Before they had their own material, The View were a cover band. “We covered bands like Oasis, The Beatles, Stone Roses, T Rex, Squeeze, Travis. You have to please the crowds,” says Steve. “We were playing caravan parks.”

Kyle butts in, “We used to play Britney Spears and ‘Baby One More Time’, on acoustic, it’s just whatever will please people. We never expected to get any place out of Dundee. We never really tried, we’re just lucky. We got the local vibe there and that’s how it is. It’s just because when we got chucked from the Bayview, we started practising at a place called the Doghouse, in a room upstairs.”


“We started getting good people in there. The music scene used to be dead in Dundee. We started playing, and just because we had that many mates, so all our gigs were getting sold-out. We did this wee shitty tour, called the World Tour of Dundee where we played the worst pubs in Dundee you could possibly find. People were getting stabbed and windows were getting broken. It was just mental.’


“When the landlord got bottled!’ ‘But it was all good natured. We were in a really rough area of Dundee, when this guy took seven punches to the face, and just stood there and went ‘You didn’t want to do that,’ and punched the guy out with one clean punch. We used to get quite a substantial amount of money, because nobody wanted to play there. We used to go up to the side, and just play regardless. They were great gigs. We’d get £350 and loads of free beer. The place was going to get closed down because other stuff had happened and there was one last gig, and the manager says ‘Do whatever you want, trash the gaffe’ so we smashed up the pool tables, and there was not one window left in the place, everybody just trashed the place.’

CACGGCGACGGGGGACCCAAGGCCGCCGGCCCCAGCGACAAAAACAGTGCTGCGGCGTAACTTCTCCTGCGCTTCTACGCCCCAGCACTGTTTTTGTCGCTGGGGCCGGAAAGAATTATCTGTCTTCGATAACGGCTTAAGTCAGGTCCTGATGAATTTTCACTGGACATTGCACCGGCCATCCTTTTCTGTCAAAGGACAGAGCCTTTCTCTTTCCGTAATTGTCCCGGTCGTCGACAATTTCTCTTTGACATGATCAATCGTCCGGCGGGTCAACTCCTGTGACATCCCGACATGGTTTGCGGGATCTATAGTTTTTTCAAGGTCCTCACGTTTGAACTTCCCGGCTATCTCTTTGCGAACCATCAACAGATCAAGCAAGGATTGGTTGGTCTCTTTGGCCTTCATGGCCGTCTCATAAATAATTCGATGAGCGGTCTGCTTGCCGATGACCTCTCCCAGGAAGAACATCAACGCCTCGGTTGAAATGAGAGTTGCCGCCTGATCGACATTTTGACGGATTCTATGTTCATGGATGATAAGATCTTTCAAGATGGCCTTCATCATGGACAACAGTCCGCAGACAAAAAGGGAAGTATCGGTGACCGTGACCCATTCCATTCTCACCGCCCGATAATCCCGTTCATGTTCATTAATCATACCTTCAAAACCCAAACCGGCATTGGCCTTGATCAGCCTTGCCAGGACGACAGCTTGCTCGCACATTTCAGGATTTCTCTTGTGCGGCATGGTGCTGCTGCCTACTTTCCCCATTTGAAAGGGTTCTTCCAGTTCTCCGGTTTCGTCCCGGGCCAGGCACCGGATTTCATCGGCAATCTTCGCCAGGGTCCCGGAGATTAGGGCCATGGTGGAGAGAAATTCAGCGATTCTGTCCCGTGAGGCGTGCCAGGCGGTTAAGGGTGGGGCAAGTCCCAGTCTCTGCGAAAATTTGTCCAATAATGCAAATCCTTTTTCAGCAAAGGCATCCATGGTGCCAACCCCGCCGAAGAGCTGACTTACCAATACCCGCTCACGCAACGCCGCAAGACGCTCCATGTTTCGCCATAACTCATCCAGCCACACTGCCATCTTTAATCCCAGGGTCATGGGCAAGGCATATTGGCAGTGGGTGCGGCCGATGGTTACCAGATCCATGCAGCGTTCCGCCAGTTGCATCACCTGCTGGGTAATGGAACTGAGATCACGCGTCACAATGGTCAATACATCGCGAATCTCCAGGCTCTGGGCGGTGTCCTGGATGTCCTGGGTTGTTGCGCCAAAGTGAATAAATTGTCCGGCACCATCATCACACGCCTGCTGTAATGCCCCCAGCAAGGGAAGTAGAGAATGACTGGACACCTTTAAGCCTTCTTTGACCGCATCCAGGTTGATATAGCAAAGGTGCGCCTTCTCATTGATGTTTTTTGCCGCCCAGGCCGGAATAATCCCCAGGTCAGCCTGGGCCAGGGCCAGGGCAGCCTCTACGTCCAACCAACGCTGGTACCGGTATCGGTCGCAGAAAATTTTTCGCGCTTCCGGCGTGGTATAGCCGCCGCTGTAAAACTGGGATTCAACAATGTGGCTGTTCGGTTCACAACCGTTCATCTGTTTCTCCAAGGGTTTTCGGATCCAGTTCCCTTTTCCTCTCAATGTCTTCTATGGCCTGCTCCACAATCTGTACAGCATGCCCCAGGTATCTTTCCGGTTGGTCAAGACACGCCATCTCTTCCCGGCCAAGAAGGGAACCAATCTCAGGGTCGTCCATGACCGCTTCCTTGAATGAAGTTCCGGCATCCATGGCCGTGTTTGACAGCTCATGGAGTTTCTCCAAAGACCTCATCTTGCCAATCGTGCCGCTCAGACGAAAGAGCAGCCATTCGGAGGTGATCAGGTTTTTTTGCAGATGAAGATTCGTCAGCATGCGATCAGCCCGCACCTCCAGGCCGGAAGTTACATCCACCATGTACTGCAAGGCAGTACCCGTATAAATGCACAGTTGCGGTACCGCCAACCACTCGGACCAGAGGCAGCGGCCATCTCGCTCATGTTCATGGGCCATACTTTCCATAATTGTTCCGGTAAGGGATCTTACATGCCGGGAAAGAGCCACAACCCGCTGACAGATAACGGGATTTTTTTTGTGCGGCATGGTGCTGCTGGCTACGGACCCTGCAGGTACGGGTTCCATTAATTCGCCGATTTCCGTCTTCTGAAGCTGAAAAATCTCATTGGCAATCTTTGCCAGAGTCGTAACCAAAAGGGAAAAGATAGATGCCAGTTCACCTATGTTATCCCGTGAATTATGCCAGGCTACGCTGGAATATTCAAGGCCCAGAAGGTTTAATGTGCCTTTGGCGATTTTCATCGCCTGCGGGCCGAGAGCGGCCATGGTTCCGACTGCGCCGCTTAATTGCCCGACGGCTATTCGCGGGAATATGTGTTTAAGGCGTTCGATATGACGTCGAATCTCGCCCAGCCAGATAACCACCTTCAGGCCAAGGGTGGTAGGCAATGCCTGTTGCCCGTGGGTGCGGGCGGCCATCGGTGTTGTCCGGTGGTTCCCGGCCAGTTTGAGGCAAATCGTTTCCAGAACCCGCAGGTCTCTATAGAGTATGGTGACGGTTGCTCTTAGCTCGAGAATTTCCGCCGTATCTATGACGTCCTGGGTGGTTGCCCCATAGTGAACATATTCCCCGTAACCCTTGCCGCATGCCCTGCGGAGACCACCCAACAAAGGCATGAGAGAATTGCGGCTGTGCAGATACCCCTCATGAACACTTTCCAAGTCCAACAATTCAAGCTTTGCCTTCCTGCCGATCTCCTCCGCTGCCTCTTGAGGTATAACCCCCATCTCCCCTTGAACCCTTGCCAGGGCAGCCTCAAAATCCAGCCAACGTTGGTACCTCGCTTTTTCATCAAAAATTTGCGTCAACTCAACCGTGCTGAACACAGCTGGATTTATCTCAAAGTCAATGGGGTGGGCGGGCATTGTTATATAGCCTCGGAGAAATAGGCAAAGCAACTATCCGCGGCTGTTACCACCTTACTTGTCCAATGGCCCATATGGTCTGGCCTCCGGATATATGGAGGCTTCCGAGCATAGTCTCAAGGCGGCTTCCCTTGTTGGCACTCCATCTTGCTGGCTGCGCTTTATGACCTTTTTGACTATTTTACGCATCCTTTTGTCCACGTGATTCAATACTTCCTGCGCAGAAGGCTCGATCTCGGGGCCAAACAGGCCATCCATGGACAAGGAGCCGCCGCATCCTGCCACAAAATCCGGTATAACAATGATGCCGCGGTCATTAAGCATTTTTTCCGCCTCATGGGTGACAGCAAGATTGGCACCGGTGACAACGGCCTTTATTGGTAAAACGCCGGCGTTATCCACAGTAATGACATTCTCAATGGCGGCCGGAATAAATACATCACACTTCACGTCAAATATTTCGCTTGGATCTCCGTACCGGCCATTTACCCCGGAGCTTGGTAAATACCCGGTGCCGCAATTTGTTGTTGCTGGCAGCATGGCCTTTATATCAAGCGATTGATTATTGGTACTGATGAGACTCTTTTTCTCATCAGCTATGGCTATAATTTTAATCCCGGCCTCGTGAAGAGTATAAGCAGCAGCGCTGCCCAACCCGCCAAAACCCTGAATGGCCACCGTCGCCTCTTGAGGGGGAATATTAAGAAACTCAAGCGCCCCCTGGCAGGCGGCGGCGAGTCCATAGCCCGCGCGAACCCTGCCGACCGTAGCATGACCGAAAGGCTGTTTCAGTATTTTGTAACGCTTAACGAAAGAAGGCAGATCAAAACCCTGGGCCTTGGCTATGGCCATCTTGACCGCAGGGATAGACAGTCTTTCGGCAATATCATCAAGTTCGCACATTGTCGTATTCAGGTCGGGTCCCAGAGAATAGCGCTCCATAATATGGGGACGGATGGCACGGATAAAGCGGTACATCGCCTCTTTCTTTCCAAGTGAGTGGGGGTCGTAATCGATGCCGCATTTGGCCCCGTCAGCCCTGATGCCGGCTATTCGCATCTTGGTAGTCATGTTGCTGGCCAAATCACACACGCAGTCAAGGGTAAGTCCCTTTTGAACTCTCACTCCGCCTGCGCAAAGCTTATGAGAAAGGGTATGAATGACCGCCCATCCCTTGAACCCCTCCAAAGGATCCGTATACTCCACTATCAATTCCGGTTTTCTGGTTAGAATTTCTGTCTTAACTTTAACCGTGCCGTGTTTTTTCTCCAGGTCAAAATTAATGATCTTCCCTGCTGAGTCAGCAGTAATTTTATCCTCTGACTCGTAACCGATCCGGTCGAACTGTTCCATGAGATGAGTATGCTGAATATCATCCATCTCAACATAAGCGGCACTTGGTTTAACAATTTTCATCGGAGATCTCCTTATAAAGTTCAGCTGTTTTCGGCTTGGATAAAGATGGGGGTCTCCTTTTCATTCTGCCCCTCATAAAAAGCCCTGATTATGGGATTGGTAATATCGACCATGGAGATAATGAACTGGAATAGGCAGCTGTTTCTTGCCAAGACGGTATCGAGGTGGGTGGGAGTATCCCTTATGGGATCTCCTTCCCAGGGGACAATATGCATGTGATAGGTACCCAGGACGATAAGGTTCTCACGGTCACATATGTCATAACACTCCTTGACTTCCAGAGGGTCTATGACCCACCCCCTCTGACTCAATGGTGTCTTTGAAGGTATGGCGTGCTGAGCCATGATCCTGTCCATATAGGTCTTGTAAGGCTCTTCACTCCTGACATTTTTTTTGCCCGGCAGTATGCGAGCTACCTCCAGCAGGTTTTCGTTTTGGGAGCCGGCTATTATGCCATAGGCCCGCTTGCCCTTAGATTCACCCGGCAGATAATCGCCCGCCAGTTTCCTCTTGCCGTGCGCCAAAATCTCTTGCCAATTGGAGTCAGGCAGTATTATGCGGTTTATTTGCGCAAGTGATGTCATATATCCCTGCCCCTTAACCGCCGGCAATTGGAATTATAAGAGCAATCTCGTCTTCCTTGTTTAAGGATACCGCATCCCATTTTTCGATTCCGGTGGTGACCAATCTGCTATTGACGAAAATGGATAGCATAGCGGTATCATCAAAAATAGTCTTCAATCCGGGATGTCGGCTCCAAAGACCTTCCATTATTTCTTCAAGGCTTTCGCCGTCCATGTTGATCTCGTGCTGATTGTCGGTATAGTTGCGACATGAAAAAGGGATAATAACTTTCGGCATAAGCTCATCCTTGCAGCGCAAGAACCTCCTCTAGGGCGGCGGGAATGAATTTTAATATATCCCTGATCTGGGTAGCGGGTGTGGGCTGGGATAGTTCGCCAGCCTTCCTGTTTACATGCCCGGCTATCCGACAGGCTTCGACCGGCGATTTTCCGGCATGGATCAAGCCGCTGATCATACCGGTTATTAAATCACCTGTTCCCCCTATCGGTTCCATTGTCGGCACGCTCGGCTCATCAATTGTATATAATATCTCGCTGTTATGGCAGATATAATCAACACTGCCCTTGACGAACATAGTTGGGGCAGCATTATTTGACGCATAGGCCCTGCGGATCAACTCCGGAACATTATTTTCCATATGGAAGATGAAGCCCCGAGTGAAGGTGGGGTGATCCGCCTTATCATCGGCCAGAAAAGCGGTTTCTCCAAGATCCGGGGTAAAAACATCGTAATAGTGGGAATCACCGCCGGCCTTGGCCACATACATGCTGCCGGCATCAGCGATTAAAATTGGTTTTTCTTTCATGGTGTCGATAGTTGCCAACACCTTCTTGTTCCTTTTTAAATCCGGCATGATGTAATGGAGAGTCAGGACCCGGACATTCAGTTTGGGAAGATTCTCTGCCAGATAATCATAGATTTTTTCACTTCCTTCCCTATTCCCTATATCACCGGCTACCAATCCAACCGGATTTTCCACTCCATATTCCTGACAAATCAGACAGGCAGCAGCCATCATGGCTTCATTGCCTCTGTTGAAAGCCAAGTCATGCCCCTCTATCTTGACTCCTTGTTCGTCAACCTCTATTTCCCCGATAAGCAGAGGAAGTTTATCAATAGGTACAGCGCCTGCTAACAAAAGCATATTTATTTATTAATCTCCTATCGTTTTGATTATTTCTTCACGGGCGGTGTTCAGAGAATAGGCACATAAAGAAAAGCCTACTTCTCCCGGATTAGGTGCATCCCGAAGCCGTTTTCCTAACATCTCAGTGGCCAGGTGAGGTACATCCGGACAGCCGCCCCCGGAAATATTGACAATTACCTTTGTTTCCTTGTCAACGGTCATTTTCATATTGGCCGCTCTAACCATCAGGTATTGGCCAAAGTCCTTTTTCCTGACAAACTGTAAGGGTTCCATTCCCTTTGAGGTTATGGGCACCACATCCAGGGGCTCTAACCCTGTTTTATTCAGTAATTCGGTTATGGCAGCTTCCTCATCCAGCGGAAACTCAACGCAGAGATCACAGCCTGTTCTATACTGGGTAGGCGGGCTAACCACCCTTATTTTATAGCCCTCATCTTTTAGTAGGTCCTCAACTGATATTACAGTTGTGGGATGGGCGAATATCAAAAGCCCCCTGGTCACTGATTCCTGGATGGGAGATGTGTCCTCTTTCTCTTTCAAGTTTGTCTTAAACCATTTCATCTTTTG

Steve adds, “Someone pulled an electric wire out of the wall...”

‘Yeah, somebody tried to threaten someone by electrocuting them! ‘Get back, get back!’ There were these ten-year-olds, who the bouncers would let in as they didn’t drink. We did have trouble sometimes, but not in Dundee. In Dundee, we’re like semi-gods now, just because we’ve never had anyone in Dundee and anyone who has a music video on the TV, is amazing. At our school they’ve got our exam papers under glass! You cannee go into the music shops, you get followed in!”


The band have been playing all over the world in the last few months, in Japan before Christmas, in America afterwards, and to London for New Years Eve.

“Where will the band be a year from now?”

Kyle replies, “We don’t like to talk about where we’ll be a year from now, we just see how it goes. We’d like a wee bit bigger venues. And we’d like to support Oasis on their world tour. In September we’ll go back to Dundee and play the Doghouse. You can’t get a normal gig now though, because everyone goes mental when you’re back in town. We’ll see how the second album goes.’

As long as they stay in one piece, The View are going to be here stay.